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kenny-pr-still-024-low-resKenny Smyth (Shane Jacobson) is the Dalai Lama of Waste Management. In Australia he’s the guy you call when you need port-a-potties for everything from the racecourse where the Melbourne Cup is run all the way down to fairgrounds and church socials. He’s also the funniest character to emerge from Australian film since Crocodile Dundee.

Shot in a pseudo documentary style Kenny details the work-a-day existence of a loveable lug who never met a septic tank he couldn’t conquer.
“It takes a certain kind of person to do what I do,” he says. “No one is ever impressed; no-one’s ever fascinated. If you’re a fireman, all the kids will want to jump on the back of the truck and follow you to a fire. There’s going to be no kids willing to do that with me. So, I don’t do it to impress people; it’s a job, it’s my trade, and I actually think I’m pretty good at it.”

Originally conceived and shot as a short film Kenny was expanded to full length when Splashdown (‘We’re number one with your number two’s”), a major portable bathroom rental outfit chimed in with the cash for a feature budget. Mostly improvised Kenny takes what could have been a one-joke premise and stretches it to 100 minutes by going beyond the bathroom jokes. Don’t get me wrong, there is enough scatological humor here to make Urinetown seem like The Sound of Music, but there is also much more.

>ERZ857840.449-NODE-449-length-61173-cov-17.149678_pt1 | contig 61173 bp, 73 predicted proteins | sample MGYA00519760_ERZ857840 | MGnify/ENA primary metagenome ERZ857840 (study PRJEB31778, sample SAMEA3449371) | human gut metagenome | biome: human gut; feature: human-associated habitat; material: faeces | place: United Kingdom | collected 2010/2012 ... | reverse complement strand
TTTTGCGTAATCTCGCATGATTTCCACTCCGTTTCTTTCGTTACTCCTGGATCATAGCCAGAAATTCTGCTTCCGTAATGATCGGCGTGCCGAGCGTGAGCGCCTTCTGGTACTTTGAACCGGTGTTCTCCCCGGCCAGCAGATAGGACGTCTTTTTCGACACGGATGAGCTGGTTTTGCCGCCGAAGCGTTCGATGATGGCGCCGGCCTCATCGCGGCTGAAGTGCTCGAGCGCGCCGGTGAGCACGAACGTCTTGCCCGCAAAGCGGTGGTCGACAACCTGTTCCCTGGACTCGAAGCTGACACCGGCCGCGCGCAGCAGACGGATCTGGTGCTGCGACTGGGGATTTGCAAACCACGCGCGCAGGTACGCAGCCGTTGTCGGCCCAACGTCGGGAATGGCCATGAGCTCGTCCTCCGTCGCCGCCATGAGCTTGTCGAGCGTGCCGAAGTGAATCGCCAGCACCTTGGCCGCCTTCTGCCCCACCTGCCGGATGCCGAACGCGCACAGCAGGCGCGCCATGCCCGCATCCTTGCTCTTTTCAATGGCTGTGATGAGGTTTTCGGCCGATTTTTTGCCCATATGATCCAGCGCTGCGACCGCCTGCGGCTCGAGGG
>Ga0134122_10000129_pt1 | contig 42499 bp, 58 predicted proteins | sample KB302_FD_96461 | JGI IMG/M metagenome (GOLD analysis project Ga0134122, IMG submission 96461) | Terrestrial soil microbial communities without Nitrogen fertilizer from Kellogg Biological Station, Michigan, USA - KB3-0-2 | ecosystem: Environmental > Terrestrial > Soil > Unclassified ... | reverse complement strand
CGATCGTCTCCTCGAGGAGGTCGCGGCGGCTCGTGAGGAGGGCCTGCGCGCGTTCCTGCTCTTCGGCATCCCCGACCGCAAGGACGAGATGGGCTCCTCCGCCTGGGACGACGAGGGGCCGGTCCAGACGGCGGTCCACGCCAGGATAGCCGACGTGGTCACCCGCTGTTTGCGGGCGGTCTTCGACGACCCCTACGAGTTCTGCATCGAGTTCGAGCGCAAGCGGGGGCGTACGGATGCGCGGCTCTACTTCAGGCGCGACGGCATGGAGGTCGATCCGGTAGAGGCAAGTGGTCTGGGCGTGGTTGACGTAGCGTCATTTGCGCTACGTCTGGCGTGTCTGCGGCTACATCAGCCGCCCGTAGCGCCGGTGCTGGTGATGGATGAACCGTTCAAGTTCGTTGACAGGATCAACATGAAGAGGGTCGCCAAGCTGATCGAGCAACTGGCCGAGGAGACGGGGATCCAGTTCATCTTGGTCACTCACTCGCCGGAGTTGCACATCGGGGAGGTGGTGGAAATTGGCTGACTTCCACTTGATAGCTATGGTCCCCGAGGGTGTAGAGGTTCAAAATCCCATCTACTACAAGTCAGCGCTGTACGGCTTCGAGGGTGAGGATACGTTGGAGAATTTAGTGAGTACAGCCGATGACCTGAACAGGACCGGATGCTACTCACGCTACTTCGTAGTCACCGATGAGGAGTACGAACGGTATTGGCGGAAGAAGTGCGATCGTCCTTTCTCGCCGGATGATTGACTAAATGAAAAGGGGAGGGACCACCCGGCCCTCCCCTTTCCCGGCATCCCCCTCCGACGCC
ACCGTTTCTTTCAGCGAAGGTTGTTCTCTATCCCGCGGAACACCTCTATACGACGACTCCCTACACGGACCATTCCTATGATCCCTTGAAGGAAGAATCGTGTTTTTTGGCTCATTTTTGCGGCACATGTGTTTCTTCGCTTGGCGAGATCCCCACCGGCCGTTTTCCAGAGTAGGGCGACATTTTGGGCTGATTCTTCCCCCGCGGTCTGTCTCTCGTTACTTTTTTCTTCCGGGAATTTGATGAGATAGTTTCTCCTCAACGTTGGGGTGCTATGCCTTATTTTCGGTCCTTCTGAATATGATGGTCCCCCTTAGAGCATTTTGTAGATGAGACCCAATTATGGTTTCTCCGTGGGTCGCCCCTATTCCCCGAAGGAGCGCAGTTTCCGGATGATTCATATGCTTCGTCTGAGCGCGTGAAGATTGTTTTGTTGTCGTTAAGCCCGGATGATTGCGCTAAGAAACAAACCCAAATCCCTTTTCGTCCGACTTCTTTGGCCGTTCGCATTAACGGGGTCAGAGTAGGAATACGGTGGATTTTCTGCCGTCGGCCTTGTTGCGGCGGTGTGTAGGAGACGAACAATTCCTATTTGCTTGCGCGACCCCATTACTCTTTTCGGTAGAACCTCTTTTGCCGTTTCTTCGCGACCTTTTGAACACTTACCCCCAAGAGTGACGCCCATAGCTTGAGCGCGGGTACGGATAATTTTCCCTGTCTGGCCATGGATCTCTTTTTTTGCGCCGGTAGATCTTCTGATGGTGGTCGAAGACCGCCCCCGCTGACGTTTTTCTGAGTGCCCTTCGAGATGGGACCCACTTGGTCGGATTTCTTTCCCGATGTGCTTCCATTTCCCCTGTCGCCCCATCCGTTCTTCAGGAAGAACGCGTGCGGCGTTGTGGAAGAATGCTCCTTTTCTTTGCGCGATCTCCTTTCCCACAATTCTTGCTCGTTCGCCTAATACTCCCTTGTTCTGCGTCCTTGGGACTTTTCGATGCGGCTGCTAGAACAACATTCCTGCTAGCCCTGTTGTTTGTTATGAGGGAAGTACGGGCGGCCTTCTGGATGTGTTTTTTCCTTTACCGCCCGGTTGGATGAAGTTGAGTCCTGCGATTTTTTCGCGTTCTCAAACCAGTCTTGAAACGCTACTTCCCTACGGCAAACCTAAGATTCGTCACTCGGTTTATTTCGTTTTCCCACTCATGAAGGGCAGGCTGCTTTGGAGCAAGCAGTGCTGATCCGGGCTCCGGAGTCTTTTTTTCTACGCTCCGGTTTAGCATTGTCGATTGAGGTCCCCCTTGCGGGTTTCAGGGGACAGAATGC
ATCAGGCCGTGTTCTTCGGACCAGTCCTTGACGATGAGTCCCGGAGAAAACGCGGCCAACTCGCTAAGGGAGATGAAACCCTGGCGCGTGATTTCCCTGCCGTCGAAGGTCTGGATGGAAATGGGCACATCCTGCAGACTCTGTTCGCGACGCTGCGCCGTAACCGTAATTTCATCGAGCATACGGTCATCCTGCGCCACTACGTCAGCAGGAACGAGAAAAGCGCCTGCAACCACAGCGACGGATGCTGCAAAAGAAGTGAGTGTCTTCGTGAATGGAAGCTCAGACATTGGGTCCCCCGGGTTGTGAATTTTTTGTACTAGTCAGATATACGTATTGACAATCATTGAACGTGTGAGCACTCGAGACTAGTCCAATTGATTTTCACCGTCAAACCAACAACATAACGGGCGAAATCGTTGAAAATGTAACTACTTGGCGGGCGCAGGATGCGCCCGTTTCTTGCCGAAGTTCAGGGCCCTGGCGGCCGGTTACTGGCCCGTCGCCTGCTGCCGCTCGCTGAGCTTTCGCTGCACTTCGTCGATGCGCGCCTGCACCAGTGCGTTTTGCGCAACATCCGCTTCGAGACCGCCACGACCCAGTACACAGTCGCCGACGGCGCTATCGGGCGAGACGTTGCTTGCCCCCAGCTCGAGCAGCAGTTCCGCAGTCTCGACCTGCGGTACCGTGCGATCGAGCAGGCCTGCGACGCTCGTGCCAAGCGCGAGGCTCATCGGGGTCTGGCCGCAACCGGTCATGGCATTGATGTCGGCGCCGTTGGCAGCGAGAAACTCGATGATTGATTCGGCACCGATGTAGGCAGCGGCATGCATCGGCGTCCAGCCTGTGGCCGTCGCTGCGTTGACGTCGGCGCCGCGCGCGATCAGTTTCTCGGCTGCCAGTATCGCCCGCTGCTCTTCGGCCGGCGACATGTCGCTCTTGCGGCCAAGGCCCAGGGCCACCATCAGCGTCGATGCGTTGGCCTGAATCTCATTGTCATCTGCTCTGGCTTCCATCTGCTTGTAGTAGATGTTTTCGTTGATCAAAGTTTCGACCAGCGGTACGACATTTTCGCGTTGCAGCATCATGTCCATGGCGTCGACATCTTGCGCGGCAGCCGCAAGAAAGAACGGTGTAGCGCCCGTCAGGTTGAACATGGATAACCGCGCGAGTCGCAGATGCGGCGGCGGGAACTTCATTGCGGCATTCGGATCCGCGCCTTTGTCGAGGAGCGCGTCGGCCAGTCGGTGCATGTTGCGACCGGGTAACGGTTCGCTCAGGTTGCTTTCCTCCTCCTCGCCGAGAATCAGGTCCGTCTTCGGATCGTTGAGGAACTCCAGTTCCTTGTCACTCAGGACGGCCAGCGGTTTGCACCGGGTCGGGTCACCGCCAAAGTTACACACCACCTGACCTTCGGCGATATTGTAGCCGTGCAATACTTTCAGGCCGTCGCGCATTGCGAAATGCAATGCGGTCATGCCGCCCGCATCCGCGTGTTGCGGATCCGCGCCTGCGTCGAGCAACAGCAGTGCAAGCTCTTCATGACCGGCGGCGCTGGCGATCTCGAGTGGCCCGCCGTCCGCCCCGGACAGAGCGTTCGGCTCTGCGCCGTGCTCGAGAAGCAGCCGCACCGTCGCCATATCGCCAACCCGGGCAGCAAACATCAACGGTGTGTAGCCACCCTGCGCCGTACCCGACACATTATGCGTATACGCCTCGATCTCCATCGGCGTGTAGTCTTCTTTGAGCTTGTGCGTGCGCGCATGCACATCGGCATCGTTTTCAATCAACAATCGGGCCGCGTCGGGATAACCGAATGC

The film’s main asset is Jacobson as the chubby, wisecracking plumber. He’s in virtually every scene, spouting Aussie vernacular and colloquialisms, as he takes us through the nitty gritty of temporary sanitation solutions. He brings an unexpected warmth and self-depreciating sense of humor to the character and the film that is infectious. He’s very funny, with razor sharp timing and an offhand way with a line, but it’s his personal journey that makes him interesting.

When he’s not retrieving rings dropped down toilet bowls or attending the “Pumper and Cleaner” convention in Nashville he deals with real-life issues like a tense father-and-son relationship, a dysfunctional brother and a budding romance. These sidebars elevate the movie from a one-joke wonder to a story with real human interest. Plumbers aren’t often the heroes in movies, but Jacobson’s portrayal of Kenny and his life is a crowd pleaser.

Kenny is a barefaced ‘feel good’ comedy that works as well as any of Christopher Guest’s mockumentaries.

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